Northern League builds on ruins of the old order: As the new parties slug it out in the second round of Italy's local polls, violent invective has alarmed many

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THE Northern League, advancing unstoppably over the ruins of the old ruling parties, last night was set to claim its greatest prize so far: the city of Milan, Italy's business capital, where the corruption scandals were first uncovered and the country's democratic revolution was born.

Projections based on exit polls after the second round of Italy's epoch- making municipal elections gave Marco Formentini, the League's candidate for mayor, 58 per cent of the vote, some 14 per cent more than his opponent, Nando dalla Chiesa, of the anti-Mafia grouping La Rete, who was supported by former Communists and Greens. He won despite - or possibly because of - violent and vulgar invective by the League's leader, Umberto Bossi against Professor dalla Chiesa, which alarmed some commentators and brought a warning from the President, Oscar Luigi Scalfaro, against rabble-rousing.

Mr Formentini, who had not joined in the campaign tactics of his leader, promised to 'relaunch Milan' after its troubles. He also gave assurances that the League had dropped its 'ethnic demands' for separation from southern Italy and was not interested in secession.

The League had already emerged as the strongest party in the north in the first round of the elections two weeks ago which left Italy's political geography completely transformed. It is also expected to claim numerous other important northern centres.

In Turin, the second northern city, where the League was excluded from the run-off amid furious charges by Mr Bossi of foul play, Valentino Castellani, a moderate candidate backed by the electoral reformer Mario Segni, the former Communists and Greens, came from behind to beat an experienced former mayor, Diego Novelli at the head of an alliance composed of La Rete, the hard-line Communists, pensioners and other Greens. Projections surprisingly gave Mr Castellani nearly nearly 57 per cent compared with around 43 per cent for Mr Novelli. Mr Segni, who is trying to create a broad-based, Anglo-saxon- style progressive party, said joyfully that this showed his was a 'winning line . . . it shows we are beginning to build.'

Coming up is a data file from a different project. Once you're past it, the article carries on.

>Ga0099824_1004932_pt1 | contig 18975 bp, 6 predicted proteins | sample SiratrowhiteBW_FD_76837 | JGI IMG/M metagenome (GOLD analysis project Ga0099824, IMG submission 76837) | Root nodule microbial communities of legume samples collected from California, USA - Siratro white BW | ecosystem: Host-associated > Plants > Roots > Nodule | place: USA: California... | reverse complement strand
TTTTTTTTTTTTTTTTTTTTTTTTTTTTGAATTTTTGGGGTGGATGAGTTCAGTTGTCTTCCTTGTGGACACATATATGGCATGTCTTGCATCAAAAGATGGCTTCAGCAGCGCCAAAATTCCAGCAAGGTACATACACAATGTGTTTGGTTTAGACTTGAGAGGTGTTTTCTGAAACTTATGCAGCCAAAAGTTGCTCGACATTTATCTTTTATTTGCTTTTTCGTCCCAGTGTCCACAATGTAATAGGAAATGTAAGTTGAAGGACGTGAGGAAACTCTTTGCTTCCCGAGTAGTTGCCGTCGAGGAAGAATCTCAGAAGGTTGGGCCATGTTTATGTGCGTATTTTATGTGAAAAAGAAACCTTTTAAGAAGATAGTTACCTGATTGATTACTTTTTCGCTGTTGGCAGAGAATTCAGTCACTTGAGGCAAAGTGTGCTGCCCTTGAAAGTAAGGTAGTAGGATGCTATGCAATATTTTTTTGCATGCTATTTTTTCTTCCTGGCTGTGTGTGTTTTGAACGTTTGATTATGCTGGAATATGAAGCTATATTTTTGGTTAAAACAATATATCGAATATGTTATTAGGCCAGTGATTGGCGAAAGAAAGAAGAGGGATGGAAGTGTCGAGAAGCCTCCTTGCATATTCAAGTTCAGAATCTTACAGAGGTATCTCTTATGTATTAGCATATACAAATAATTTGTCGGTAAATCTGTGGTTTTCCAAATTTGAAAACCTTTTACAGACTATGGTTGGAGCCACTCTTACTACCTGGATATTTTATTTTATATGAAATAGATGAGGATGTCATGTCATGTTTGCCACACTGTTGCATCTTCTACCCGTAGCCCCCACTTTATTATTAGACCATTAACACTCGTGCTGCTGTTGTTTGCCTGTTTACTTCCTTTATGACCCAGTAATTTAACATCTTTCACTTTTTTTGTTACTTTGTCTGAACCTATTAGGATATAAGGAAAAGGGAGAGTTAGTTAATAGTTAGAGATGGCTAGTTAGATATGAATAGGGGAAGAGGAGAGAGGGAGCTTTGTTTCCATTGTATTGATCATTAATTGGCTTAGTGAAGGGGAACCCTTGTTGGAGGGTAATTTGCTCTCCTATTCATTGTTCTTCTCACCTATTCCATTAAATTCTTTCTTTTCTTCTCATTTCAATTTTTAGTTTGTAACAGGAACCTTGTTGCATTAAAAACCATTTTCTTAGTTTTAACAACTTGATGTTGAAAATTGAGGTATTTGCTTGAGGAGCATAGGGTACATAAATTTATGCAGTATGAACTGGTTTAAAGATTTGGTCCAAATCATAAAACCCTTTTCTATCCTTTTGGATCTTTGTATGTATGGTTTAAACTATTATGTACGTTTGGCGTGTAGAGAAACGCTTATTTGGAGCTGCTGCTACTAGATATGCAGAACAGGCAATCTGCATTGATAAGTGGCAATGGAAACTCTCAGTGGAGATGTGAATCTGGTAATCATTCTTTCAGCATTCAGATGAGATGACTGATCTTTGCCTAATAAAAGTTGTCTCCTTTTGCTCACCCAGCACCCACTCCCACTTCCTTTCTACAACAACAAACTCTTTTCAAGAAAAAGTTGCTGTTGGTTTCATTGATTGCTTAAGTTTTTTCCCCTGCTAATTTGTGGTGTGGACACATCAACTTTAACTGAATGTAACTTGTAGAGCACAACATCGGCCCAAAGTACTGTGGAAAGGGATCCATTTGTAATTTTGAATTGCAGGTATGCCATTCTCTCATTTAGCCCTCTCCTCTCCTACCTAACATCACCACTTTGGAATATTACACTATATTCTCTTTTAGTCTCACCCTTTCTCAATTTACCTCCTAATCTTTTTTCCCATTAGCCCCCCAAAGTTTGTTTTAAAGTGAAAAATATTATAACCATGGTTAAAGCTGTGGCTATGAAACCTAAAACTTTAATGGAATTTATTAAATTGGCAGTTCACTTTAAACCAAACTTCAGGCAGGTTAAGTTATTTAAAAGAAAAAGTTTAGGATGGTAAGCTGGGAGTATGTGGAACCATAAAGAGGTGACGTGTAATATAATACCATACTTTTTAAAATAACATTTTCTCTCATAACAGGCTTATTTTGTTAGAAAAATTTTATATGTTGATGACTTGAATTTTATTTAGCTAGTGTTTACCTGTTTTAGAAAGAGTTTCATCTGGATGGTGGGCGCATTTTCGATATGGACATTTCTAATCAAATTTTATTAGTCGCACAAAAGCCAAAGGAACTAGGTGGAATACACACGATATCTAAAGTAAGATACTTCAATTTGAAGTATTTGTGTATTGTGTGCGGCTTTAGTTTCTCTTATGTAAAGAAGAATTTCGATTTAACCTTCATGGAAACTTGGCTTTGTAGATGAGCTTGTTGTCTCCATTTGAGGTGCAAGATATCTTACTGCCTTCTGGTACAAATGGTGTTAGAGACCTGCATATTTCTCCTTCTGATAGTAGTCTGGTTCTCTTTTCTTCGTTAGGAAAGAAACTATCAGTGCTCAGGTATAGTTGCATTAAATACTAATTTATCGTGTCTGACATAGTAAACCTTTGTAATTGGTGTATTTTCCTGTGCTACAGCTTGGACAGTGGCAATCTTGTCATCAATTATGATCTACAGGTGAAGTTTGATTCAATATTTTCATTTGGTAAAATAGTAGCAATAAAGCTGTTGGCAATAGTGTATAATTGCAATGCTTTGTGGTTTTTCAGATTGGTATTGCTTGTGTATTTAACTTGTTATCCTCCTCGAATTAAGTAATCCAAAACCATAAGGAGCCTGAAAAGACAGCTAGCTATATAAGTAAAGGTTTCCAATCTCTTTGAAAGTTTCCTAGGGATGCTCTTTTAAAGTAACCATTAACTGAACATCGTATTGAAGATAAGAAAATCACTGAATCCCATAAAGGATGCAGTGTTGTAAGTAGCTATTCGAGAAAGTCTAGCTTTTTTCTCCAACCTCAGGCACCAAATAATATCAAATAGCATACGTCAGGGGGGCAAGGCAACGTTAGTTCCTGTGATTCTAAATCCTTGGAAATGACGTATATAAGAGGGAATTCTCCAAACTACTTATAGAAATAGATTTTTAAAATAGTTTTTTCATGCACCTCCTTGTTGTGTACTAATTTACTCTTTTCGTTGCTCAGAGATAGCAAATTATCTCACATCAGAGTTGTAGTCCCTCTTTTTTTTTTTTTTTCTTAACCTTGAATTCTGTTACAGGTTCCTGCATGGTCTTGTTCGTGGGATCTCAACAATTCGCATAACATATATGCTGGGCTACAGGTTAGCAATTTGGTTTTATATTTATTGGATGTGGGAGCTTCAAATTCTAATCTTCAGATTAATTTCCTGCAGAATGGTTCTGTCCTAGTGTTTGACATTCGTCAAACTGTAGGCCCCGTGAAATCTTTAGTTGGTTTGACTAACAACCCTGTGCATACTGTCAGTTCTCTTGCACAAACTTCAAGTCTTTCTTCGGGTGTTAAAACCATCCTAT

Mr Bossi, alleging ballot-rigging, has demanded that the Turin elections be annulled and called Turin magistrates 'criminals' who should be in prison because the case was, in his view, not being dealt with fast enough.

Further projections confirmed that the former Communist Democratic Party of the Left (PDS) is now the strongest party in central Italy, winning key cities such as Ravenna, Siena and Ancona. In the Sicilian city of Catania, the third most important city voting yesterday, pollsters were unable to detect who was ahead; Enzo Bianco, supported by Mr Segni, the former Communists, Republicans and Greens, or Claudio Fava, backed by the hard-line Communists and La Rete.

These elections were the first in half a century in which Italians could vote directly for their mayors under new rules designed to break the stranglehold of the parties over local politics and make mayors and councillors directly answerable to the voters. The winners' parties or groupings get a guaranteed majority of 60 per cent in the councils to ensure stability during their four-year term in office.